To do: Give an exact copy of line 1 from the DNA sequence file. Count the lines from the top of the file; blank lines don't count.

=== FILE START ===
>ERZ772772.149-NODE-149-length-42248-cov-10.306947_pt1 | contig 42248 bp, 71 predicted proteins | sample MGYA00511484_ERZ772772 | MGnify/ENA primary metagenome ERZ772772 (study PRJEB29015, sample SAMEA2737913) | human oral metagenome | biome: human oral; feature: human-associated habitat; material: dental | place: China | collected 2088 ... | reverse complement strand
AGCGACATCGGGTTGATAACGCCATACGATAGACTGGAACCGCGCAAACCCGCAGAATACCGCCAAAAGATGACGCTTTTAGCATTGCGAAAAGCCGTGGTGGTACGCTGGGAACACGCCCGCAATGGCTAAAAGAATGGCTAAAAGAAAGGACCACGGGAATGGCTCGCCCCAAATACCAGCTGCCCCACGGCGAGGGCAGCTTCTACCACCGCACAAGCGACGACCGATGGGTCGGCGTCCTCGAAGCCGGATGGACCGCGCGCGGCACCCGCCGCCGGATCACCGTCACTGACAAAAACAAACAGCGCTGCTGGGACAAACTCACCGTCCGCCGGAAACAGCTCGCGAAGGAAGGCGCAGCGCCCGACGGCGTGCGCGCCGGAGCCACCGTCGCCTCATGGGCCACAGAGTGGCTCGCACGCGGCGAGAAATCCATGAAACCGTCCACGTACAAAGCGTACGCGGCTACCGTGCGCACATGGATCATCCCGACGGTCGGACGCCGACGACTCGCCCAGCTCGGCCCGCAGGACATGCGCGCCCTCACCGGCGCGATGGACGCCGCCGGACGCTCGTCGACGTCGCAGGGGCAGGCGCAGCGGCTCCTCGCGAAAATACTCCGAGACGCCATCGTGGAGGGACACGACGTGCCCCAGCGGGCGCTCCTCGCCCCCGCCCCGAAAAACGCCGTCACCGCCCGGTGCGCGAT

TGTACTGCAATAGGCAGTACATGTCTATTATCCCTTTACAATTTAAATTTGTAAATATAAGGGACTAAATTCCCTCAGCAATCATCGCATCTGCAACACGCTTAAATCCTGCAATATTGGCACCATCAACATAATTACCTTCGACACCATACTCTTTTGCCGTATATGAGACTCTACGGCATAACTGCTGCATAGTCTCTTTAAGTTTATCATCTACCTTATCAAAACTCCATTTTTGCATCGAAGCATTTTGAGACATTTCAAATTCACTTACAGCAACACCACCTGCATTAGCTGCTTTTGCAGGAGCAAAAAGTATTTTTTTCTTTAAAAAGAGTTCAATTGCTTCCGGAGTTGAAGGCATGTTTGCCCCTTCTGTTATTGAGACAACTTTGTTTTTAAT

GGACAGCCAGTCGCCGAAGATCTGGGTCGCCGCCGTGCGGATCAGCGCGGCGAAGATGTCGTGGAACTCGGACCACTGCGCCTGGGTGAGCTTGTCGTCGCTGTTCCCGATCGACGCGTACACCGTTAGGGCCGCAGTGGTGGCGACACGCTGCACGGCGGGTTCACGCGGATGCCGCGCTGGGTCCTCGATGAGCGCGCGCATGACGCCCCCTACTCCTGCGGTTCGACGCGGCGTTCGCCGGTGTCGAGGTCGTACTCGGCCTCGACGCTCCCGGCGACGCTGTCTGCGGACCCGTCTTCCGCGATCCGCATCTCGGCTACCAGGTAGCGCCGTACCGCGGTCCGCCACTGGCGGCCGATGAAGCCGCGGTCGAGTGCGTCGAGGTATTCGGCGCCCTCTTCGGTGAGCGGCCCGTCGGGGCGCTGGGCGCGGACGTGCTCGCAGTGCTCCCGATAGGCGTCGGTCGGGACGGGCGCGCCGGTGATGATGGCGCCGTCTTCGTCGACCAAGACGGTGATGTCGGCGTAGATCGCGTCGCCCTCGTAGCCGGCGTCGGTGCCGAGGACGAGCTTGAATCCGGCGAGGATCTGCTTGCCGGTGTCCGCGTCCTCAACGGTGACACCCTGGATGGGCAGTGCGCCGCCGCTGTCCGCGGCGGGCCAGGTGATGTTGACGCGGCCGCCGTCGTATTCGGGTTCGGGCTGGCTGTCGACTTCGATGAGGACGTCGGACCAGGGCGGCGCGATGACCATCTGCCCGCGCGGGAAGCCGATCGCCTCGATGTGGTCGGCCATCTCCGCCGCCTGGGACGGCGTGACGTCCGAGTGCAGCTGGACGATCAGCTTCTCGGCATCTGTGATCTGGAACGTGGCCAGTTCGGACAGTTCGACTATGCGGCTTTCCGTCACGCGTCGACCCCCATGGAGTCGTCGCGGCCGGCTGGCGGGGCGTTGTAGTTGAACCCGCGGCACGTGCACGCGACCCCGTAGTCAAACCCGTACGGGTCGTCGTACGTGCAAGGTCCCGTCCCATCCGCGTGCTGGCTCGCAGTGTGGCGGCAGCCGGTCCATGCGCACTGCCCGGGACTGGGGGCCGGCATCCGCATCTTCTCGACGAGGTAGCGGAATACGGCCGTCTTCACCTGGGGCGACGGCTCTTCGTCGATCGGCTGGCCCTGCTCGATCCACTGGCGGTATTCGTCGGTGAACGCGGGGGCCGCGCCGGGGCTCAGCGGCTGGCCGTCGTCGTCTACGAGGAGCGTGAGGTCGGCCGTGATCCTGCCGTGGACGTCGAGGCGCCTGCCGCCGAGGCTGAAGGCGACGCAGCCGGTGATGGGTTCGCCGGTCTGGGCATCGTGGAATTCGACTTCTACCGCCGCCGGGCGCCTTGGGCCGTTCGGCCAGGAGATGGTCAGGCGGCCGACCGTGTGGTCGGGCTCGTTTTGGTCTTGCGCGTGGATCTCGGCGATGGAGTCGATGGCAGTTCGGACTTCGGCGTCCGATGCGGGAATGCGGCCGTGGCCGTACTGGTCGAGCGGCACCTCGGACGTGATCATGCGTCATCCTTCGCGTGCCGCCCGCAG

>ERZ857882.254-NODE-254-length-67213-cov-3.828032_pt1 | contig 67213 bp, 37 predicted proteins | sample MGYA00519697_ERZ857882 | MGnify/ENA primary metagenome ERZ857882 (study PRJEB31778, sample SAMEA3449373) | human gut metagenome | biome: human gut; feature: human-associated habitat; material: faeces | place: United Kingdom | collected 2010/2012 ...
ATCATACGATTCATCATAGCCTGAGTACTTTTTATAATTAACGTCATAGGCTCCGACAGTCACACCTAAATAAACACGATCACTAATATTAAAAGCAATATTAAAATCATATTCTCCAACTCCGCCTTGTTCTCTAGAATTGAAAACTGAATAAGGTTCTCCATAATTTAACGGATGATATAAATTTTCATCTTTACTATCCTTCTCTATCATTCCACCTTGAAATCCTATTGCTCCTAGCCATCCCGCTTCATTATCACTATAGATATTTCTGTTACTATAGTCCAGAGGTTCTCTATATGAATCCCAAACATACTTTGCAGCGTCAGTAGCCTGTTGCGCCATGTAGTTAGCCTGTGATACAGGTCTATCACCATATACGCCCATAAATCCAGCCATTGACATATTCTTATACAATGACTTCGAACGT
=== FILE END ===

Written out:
>ERZ772772.149-NODE-149-length-42248-cov-10.306947_pt1 | contig 42248 bp, 71 predicted proteins | sample MGYA00511484_ERZ772772 | MGnify/ENA primary metagenome ERZ772772 (study PRJEB29015, sample SAMEA2737913) | human oral metagenome | biome: human oral; feature: human-associated habitat; material: dental | place: China | collected 2088 ... | reverse complement strand